Tuesday, September 17, 2013

the wisdom of no escape (summer zen #17)

"The wisdom of no escape" by Pema Chodron is a book that accompanies me since january, and that has so many levels and such a range that re-reading the passages brings new glimpses and a deepening understanding for - well, everything: the world, the human condition, our behaviour patterns, and the open horizon of possibility, of a different take of things.

here's a longer quote, from the opening chapter:
“There is a common misunderstanding among the human beings who have ever been born on earth that the best way to live is to try to avoid pain and just try to get comfortable. You see this even in insects and animals and birds. All of us are the same. A much more interesting, kind and joyful approach to life is to begin to develop our curiosity, not caring whether the object of our curiosity is bitter or sweet. To lead a life that goes beyond pettiness and prejudice and always wanting to make sure that everything turns out on our own terms, to lead a more passionate, full, and delightful life than that, we must realize that we can endure a lot of pain and pleasure for the sake of finding out who we are and what this world is, how we tick and how our world ticks, how the whole thing just is. If we are committed to comfort at any cost, as soon as we come up against the least edge of pain, we’re going to run; we’ll never know what’s beyond that particular barrier or wall or fearful thing.”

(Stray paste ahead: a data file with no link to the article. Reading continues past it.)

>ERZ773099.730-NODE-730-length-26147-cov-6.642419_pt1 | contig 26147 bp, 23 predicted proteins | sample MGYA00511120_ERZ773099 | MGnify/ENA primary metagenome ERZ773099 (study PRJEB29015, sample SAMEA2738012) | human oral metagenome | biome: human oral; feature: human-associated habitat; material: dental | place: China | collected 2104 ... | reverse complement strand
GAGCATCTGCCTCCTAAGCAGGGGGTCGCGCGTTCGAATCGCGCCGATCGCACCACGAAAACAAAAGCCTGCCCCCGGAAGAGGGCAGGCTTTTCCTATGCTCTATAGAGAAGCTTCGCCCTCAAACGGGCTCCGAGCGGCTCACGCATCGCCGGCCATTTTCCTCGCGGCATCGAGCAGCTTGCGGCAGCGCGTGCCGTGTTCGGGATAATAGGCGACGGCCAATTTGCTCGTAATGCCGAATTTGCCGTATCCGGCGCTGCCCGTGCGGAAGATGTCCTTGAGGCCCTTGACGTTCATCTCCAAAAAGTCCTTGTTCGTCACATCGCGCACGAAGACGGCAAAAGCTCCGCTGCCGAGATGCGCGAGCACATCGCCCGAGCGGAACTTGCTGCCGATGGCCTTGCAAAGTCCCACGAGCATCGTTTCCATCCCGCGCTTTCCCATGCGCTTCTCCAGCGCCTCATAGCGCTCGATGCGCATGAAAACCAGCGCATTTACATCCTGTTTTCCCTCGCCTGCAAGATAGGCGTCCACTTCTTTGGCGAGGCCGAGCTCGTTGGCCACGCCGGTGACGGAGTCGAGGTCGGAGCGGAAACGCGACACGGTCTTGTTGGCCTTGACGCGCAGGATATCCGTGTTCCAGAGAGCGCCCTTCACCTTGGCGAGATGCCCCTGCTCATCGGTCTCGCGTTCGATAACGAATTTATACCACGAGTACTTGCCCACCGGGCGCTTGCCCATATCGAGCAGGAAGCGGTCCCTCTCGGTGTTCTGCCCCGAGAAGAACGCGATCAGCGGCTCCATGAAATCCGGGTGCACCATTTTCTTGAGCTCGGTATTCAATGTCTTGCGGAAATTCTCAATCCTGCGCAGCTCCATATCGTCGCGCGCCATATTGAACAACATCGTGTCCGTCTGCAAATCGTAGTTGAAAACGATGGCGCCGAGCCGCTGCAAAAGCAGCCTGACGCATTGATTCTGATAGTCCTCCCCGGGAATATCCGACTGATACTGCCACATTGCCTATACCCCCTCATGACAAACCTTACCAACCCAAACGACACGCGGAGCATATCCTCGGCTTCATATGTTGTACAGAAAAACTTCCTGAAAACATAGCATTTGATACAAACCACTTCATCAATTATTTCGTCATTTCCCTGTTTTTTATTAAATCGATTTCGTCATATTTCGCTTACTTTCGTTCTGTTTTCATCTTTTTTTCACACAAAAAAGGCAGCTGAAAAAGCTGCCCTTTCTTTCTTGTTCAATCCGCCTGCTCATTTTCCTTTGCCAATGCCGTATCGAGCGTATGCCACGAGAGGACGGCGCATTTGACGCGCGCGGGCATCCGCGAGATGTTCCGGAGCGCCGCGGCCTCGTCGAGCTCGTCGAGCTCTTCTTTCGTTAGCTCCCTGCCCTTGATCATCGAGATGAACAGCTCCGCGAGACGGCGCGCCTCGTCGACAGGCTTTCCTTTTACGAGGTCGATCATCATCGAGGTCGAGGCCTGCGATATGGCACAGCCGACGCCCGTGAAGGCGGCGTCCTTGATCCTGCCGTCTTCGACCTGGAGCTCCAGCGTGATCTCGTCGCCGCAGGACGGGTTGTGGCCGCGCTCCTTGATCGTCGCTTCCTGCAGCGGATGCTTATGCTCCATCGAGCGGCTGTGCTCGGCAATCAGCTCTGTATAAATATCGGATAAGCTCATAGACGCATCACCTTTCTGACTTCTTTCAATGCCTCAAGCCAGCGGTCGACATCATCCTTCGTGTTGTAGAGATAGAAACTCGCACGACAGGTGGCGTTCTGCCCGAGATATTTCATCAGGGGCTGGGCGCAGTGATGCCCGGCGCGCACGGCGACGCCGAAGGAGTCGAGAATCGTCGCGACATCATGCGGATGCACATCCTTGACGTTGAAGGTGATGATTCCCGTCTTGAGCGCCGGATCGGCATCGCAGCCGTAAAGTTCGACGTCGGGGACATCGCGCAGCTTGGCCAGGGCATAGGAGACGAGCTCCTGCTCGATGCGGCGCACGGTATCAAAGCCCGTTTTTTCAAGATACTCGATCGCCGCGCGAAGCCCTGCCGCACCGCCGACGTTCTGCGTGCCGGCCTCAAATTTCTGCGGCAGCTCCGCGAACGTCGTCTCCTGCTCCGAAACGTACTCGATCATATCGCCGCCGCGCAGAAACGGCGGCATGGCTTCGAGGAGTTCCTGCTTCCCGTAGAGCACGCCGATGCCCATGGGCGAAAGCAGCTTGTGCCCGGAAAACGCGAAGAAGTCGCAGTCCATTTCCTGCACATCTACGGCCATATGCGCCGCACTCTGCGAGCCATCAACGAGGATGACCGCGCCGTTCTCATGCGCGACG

i first blogged about this book on the third of January ("from zen mind to this lousy world"), in the midst of winter. now there is fall equinox upcoming. some books last several seasons...
for more quotes, try the Goodreads quote page, and for more about Pema Chodron, visit her website.


more summer zen:

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